Like many gay men, I have read Freud's letter to the American mother, but had not realized that it was his last riposte to the moralism of American psychoanalysts. In the next essay, the suggestion that other sexual practices besides "intercourse so-called" have been redefined as foreplay in the late eighteenth century is brilliant. Since I am not a fan of marriage, Abelove's reading of Walden in the third essay resonates strongly with me. An anti-novel, Walden delineates pleasures outside of bourgeois society and family. An essay interprets the interpretative community of queer students in Abelove's classroom. Another looks at the beginnings of American Studies through the lens of the work of F.O. Matthiessen, and the subsequent contestation of those queer beginnings.
The last essay of the collection is especially meaningful to me. It argues that the Gay Liberation Front was influenced in its liberationist rhetoric by its reading of post-World War Two queer writers such as James Baldwin, Elizabeth Bishop, Paul Bowles, Jane Bowles, and Frank O'Hara. These writers, having spent long periods of time abroad, witnessed the decolonization of the world and wrote about it. The college students of the GLF read them avidly. Having grown up in Singapore, a former British colony, I was happy to discover the American link between gay liberation and decolonization. Abelove ends the essay, and the book, with three suggestions, the last of which resonates powerfully with me:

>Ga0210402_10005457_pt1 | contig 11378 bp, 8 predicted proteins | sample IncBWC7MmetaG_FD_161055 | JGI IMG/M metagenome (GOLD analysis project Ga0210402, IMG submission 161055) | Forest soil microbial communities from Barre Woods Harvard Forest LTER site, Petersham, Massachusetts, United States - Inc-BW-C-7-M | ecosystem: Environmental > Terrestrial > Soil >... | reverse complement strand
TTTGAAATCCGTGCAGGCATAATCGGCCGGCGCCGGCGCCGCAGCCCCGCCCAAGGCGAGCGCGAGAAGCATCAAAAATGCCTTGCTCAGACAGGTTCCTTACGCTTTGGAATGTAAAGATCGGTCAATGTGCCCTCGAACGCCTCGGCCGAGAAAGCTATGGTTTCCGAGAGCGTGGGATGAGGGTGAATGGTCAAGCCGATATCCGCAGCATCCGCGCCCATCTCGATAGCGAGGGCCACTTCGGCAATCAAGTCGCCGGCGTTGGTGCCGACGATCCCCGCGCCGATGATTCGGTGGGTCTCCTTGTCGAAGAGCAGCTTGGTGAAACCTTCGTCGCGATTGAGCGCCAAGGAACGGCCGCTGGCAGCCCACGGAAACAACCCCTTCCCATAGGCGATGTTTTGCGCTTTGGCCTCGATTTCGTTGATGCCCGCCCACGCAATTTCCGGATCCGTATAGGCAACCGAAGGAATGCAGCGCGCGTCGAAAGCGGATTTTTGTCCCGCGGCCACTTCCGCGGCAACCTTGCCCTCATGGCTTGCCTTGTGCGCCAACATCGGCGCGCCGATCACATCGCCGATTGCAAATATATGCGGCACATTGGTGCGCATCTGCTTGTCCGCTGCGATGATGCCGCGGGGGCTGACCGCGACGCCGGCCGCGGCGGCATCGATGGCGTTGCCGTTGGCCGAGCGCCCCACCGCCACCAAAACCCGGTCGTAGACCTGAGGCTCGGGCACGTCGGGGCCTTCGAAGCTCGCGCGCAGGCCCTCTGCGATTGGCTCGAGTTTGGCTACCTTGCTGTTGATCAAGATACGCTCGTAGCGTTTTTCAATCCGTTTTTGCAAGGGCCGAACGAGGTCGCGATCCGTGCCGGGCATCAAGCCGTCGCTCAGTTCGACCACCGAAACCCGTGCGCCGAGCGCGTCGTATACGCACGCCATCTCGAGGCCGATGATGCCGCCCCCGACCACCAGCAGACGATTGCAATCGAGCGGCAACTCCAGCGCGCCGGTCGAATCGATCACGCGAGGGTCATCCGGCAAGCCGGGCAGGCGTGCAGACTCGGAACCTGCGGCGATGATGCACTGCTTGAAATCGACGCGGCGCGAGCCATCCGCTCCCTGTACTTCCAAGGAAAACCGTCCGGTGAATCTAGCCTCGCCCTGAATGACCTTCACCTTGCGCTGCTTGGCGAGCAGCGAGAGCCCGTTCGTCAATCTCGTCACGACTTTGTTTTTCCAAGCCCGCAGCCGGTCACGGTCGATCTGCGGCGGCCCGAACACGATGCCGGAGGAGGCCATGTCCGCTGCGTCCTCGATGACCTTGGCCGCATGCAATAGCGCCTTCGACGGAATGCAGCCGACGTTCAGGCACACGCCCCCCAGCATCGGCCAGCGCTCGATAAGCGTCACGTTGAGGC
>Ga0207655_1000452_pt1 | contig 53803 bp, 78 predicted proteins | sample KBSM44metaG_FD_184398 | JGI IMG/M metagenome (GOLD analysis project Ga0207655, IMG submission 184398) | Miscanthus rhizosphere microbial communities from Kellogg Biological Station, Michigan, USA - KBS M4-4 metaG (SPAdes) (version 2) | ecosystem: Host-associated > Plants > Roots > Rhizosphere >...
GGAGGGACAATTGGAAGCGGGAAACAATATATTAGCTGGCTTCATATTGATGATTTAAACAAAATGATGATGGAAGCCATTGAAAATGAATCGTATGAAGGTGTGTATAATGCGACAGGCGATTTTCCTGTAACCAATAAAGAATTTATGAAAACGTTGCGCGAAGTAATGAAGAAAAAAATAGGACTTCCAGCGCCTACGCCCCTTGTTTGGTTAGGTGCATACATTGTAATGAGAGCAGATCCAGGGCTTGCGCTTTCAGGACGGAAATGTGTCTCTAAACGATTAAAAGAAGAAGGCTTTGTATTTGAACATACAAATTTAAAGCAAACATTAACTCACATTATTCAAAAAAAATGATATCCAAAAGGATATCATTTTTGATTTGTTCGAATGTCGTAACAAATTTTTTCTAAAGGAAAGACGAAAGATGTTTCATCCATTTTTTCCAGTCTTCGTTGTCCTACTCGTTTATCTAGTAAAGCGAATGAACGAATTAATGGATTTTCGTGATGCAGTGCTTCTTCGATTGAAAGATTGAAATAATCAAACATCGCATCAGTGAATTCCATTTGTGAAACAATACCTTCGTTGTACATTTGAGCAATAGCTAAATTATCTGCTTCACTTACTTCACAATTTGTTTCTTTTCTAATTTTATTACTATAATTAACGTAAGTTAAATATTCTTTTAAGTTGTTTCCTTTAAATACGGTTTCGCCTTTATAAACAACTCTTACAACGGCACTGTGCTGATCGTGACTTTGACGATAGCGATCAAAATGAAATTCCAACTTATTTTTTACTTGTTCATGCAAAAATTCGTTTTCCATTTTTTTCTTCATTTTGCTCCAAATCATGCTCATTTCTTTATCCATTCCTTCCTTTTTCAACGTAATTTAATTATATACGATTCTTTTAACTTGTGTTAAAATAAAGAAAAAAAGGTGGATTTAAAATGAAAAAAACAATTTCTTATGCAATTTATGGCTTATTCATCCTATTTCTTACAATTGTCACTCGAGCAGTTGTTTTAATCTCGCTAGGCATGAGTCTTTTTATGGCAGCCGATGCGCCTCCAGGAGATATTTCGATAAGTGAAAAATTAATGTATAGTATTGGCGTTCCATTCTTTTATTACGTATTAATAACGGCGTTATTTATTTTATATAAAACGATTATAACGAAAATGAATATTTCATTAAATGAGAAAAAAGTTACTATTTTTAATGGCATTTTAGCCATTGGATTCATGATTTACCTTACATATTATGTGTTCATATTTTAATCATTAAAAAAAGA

The common view of early gay liberation as an identity politics is mistaken. New York's GLF was not predicated on a commitment to a suppostitiously stable or definite identity. It was rather predicated on a commitment to a worldwide struggle for decolonization and its potential human benefits.
The implications of the statement and immense, and I will be thinking them out in the days to come.
a great spangled fritillary
a loose thread